St. Louis Celebrates 1,000 NHL Games
Martin St. Louis, once considered too small to succeed at the NHL level despite his remarkable career at Vermont, joined an elite group Tuesday night by playing his 1,000th NHL game.
St. Louis, the Tampa Bay Lightning's franchise leader in points (913) and assists (569), is the 44th former college player to play 1,000 NHL games. He ranks third among active former collegians, trailing only Hal Gill (Providence) and Matt Cullen (St. Cloud State). He is the first former Vermont player to reach 1,000 games.
"I've accomplished a lot more than I could ever imagine," St. Louis said Tuesday. "In terms of playing a thousand games, I never thought … that didn't even cross my mind when you're young. I feel I have more to give. Out of all the things I've done in this League, I think it's one of those that I'm going to hold up there."
Vermont's career record holder in points and assists, St. Louis was a three-time finalist for the Hobey Baker Award. In July 2012 he was honored with the UVM Alumni Achievement Award.
"My four years here were unbelievable," St. Louis said of Vermont when accepting that award. "They really helped to understand what it meant to play hockey, but also how to try and be the best human being you can be. Obviously guys who paved the way that you see in the NHL when you are in college …guys like John LeClair and Aaron Miller I want to thank. When I was in college and saw those guys play in the NHL I was like ‘this is so possible.’ That’s one thing I feel like I can do now is help the guys coming out of Vermont. Guys who come here today know they can make it in the NHL when they come to Vermont."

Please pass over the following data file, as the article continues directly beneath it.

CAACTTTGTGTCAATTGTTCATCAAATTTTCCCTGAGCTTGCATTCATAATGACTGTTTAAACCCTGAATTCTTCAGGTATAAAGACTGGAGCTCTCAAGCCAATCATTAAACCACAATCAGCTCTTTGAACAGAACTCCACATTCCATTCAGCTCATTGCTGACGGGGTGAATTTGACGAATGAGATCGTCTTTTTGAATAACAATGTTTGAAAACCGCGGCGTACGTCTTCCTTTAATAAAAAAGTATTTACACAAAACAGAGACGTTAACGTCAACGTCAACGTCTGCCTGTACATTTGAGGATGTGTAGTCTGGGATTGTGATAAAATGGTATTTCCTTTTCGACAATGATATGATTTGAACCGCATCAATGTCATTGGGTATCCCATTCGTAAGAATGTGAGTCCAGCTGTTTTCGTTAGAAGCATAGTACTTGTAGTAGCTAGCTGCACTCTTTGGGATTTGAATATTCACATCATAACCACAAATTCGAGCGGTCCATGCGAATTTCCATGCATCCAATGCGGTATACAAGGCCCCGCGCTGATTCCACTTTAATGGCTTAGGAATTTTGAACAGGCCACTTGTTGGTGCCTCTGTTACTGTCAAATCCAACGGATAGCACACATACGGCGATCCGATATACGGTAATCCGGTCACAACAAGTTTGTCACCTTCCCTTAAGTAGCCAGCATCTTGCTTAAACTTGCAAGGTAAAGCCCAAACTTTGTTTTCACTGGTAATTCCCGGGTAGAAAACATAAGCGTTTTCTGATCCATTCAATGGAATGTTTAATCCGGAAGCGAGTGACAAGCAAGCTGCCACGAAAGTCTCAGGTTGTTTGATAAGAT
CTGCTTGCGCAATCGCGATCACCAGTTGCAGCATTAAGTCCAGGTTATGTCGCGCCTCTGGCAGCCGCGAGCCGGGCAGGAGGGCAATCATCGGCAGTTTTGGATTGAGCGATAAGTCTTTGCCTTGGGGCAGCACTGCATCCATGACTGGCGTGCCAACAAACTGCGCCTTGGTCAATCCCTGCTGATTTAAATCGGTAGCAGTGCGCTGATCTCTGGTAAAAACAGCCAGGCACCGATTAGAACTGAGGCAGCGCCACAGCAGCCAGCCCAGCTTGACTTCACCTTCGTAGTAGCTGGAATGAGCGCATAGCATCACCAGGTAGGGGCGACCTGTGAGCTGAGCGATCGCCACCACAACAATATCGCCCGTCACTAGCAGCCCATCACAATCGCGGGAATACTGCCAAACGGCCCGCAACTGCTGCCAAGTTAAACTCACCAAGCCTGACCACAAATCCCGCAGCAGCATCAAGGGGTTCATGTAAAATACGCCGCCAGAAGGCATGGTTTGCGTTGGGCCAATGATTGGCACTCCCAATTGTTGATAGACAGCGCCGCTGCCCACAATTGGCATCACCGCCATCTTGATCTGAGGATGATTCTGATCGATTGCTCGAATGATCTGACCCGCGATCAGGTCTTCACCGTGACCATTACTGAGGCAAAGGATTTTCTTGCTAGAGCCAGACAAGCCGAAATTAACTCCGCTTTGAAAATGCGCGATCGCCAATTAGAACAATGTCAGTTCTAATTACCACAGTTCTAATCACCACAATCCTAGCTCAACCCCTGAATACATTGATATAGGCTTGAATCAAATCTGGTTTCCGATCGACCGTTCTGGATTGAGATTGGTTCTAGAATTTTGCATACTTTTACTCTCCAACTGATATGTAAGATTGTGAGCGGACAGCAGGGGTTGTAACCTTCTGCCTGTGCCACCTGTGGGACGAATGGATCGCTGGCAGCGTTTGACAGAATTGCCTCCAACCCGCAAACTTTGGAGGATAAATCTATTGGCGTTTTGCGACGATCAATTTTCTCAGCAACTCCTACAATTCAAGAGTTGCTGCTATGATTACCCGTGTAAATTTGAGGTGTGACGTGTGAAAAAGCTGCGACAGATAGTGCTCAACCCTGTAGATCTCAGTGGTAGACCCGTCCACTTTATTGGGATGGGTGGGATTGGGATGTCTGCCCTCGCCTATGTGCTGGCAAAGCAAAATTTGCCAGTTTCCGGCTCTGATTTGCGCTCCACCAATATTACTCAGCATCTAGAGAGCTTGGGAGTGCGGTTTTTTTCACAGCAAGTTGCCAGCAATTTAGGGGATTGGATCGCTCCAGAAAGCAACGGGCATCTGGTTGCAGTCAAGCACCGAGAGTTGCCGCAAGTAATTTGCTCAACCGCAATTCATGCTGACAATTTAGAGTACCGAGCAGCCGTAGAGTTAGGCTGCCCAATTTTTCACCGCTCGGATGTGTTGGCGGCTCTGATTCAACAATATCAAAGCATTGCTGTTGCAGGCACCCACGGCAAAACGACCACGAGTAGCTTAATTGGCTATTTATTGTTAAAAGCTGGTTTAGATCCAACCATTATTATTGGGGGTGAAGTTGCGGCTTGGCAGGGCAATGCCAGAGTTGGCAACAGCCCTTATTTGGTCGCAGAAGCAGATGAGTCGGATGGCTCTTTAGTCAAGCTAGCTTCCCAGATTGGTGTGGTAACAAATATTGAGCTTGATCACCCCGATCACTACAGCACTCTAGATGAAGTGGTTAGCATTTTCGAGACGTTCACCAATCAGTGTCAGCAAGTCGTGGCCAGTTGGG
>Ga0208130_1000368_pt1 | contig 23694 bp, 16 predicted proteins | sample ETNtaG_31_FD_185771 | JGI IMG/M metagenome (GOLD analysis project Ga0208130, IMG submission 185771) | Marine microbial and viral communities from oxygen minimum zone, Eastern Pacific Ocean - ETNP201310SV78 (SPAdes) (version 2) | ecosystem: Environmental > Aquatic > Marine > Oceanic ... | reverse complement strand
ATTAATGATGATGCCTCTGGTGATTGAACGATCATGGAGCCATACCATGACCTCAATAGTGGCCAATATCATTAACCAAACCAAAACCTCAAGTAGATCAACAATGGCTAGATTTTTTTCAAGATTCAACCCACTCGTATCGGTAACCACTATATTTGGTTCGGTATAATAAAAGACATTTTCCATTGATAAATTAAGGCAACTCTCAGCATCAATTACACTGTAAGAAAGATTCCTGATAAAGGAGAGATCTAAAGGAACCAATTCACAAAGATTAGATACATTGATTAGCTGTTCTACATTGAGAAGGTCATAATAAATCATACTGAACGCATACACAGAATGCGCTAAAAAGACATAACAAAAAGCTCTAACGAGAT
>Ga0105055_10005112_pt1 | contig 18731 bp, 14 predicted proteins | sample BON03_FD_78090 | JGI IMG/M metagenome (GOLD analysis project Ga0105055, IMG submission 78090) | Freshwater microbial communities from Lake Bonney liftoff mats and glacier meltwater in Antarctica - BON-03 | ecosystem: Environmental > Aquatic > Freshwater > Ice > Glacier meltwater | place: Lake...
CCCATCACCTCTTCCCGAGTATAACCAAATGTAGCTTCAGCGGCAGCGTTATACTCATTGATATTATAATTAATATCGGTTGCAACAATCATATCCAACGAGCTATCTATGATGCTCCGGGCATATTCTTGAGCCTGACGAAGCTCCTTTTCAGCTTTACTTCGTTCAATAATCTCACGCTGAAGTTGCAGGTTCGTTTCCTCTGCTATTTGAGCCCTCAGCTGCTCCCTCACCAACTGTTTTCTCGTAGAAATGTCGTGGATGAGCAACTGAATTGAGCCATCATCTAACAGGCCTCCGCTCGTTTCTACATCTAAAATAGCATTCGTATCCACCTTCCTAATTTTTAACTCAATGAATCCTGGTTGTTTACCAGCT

Undrafted, in large part due to his 5-foot-8 frame, St. Louis led Vermont in scoring all four years he was on campus. Playing alongside linemate Eric Perrin and goaltender Tim Thomas, he led Vermont to the 1996 Frozen Four.
St. Louis's 1,000th game came against another former ECAC star, Willie Mitchell of the Los Angeles Kings. Mitchell - who has played 741 career games himself - praised St. Louis after the morning skate.
"I think it's such a cool story," Mitchell told NHL.com. "Guys like St. Louis kind of changed the game again, to be honest. He defied the odds and to be able to play against big guys. He's sees the ice so well - because some small guys get pushed off the puck, but he's so tenacious and strong on it. He's defied those odds. He's one of the most underrated players in the game. I truly believe that."
The milestone came on the road, but St. Louis will be saluted by Lightning fans at the team's next home game. His coach, Jon Cooper, took some time Tuesday to recognize the drive that has propelled St. Louis to such heights.
"That kid wants to win at everything he does, whether it's being in line first at the team meal. That's what he does," Cooper said. "He wants to be first in the drills. ... That's a desire. He's got that desire. The fire burns in him as strong as it did 1,000 games ago."
That's a desire college hockey fans can recall from St. Louis's time skating with Perrin at Gutterson Field House and around college hockey.